SCOTT SIMON, HOST:
Perhaps you've seen her pinging around the Internet, a six-month-old baby in a purple jumpsuit in midair. She's being heaved across a yawning gap between two giant boulders by her precariously perched mother towards the waiting arms of her father. Actually, maybe, you shouldn't look. It's heart-stopping.
JORDAN LEADS: My name is Jordan Leads, and I am 27 years old.
SIMON: Jordan Leads is the airborne baby all grown up. She landed safely in the arms of her father that day, and the moment was photographed by Greg Epperson at Joshua Tree National Park back in 1991. It first appeared publicly four years later in a Patagonia catalog. And now it's been given a new life in the current catalogue, along with an update about Jordan.
LEADS: I am currently going to school to be a court reporter. I live in Las Vegas, Nev.
SIMON: She says the photo of her flying over a gap in the boulders was just one of many outdoorsy shots that hung on the walls of her parents' house. She enjoys seeing Photoshopped versions these days, like her infant self leaping with a pod of dolphins, being hurled out of a cannon or punted by a kicker on a football field.
LEADS: Another one - there's a guy that's juggling chainsaws, and I'm also being juggled. And then - oh, OK, also the dinosaur where my parents are feeding me to a "Jurassic Park" dinosaur, I think that's the best (laughter).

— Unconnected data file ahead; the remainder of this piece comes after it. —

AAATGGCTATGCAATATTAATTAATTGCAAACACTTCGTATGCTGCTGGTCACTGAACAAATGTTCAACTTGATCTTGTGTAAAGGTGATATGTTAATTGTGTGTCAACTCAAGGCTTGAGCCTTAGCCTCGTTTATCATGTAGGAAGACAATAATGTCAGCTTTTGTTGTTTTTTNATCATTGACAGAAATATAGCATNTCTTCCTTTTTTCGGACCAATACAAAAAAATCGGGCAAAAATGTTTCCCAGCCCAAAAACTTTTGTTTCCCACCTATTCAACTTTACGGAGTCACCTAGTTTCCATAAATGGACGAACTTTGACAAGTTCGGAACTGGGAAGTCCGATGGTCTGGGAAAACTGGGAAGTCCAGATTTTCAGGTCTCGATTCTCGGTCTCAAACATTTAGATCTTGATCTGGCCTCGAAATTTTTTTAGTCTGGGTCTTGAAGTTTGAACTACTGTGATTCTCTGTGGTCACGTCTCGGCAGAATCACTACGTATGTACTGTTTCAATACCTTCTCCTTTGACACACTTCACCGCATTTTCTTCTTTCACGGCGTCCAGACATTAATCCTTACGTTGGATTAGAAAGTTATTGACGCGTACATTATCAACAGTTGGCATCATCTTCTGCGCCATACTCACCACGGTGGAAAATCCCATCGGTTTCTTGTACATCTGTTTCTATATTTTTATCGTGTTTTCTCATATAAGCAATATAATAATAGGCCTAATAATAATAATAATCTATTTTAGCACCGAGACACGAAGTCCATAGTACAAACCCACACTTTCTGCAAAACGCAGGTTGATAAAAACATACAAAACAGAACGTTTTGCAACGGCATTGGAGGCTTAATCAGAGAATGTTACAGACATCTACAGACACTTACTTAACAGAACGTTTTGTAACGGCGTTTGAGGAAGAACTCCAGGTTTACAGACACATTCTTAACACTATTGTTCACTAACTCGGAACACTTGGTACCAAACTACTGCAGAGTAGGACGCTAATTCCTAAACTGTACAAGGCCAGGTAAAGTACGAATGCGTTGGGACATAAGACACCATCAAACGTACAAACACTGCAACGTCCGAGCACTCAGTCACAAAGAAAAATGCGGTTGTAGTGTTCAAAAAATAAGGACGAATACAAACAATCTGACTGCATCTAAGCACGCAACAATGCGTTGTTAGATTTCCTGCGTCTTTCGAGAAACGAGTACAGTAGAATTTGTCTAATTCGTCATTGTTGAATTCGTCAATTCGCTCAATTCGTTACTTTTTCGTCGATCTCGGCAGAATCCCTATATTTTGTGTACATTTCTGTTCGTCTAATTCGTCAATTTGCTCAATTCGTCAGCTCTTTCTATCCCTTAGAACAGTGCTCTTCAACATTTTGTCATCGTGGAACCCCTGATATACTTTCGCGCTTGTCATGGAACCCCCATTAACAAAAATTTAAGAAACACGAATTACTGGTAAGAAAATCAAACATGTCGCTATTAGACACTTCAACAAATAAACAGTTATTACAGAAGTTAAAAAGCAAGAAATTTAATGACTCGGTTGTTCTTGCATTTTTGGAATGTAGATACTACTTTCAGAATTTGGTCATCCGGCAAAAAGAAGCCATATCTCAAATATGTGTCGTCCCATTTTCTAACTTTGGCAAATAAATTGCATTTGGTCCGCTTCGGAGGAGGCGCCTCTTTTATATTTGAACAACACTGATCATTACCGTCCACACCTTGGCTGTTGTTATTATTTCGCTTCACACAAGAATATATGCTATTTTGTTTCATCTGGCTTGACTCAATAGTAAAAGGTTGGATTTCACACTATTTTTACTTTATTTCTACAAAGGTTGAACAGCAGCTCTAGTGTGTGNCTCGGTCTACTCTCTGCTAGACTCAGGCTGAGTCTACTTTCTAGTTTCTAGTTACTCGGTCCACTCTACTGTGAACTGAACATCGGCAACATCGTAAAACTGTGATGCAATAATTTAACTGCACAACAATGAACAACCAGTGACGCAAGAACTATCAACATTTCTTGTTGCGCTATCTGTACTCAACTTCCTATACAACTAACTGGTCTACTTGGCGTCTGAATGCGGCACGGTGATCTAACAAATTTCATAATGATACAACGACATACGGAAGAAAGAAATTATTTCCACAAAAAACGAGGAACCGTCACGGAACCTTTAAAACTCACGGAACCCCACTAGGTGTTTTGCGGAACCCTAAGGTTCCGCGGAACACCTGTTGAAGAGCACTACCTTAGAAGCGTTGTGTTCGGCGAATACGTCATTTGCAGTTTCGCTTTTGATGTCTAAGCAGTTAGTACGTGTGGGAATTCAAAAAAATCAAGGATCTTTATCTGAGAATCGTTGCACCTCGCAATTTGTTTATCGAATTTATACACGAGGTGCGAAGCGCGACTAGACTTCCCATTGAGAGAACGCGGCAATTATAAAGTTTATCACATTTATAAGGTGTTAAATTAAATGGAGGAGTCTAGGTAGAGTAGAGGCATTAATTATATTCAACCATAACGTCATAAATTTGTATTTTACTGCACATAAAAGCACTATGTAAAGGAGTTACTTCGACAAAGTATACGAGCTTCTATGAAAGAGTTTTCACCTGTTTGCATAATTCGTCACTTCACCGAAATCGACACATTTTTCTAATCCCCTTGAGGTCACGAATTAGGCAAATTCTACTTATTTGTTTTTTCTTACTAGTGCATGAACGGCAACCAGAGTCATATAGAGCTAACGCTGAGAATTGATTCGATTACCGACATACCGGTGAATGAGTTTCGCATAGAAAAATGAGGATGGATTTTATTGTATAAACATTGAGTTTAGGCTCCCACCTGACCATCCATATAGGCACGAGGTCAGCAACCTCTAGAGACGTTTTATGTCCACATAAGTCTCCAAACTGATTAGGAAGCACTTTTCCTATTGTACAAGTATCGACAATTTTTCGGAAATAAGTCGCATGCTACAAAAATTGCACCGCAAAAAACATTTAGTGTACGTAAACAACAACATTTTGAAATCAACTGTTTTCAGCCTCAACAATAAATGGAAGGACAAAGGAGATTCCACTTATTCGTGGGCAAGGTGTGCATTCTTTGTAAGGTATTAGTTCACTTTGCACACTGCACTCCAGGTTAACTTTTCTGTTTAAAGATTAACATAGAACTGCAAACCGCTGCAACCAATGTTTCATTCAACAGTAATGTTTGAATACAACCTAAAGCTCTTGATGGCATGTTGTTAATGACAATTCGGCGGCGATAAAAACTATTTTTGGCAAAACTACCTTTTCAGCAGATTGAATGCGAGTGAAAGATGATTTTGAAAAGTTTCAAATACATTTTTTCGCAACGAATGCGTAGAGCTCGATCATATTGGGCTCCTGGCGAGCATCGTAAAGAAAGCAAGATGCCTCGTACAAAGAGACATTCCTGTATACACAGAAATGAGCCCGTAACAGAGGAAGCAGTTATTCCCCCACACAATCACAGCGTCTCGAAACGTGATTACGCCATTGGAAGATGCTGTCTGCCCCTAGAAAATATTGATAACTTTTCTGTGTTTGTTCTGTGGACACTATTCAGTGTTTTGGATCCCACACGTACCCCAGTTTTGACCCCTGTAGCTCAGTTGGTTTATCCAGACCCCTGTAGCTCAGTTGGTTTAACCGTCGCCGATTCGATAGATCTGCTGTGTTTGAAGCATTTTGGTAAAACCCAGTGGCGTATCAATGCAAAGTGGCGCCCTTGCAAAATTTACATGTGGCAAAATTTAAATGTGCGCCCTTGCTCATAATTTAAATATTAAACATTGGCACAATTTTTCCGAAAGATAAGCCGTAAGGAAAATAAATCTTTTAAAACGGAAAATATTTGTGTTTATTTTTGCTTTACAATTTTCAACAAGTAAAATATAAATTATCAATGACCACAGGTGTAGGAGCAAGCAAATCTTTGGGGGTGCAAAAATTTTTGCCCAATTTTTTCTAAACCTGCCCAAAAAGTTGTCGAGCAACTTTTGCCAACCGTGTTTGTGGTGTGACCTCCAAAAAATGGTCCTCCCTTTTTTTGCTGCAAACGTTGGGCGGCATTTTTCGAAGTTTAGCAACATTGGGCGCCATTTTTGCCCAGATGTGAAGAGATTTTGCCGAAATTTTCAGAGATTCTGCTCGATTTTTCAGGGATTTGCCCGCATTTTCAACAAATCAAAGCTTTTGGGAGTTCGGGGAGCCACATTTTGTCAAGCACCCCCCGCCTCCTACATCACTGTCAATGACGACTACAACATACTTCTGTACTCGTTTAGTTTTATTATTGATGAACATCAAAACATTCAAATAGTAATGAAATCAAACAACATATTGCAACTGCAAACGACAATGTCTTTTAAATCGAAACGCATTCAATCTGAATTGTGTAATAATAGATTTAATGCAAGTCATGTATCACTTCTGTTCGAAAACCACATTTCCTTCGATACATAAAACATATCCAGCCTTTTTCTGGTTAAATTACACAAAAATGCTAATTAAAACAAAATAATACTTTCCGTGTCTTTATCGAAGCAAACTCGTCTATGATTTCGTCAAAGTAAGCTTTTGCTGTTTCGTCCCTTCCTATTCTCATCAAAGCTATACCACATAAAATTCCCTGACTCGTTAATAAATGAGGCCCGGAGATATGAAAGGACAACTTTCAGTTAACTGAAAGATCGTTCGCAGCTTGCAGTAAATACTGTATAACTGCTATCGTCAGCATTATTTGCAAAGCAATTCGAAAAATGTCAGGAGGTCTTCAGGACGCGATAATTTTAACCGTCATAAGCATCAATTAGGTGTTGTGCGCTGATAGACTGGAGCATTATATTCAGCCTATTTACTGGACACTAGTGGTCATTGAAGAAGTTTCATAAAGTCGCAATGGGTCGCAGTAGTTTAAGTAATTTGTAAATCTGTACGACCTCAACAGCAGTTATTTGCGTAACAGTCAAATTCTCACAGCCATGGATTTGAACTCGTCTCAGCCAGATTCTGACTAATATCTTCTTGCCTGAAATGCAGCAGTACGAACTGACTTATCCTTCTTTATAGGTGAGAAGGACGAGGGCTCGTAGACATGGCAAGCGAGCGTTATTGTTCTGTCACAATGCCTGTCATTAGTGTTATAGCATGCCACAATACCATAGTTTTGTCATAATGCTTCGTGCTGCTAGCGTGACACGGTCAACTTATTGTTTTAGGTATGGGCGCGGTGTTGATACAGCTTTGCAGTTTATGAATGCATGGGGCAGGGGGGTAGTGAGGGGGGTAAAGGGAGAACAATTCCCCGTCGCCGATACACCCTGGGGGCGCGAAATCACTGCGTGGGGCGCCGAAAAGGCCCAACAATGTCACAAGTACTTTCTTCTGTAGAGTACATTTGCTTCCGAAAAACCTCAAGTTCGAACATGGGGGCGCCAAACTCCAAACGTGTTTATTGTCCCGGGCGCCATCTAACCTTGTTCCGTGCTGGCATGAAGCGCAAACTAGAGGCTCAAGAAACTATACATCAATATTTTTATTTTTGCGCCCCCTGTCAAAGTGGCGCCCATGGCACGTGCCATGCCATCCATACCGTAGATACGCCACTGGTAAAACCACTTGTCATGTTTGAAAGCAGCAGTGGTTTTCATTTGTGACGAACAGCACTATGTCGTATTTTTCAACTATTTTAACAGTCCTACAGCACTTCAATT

SIMON: Perhaps surprisingly in this era of Internet trolls, Jordan Leads says her parents didn't get a lot of public scolding for playing catch with their daughter at high altitudes. She says she knows of no calls to child protective services. And that early moment of flight among the boulders might have instilled some joy. Jordan Leads has become a rock climber and still occasionally climbs with her father. And she hopes to continue the tradition.
LEADS: I can't wait to show it to my kids one day and to show them how I was growing up, how my parents raised me and to really just bring that whole family value of going outside back to them. And I think it's so important to get outside. And these days, everyone is so lost in their own world. And I really think that they just need to get outside with their family and that that's what creates memories.
SIMON: Some day, she says, she may even try to re-enact the photo.
LEADS: I would put mine up on the wall, and then I could put my child's right next to it in our hallway. And, yeah, I would love to do that. I think that would be really cool.
SIMON: Former flying baby Jordan Leads.
NPR transcripts are created on a rush deadline by an NPR contractor. This text may not be in its final form and may be updated or revised in the future. Accuracy and availability may vary. The authoritative record of NPR’s programming is the audio record.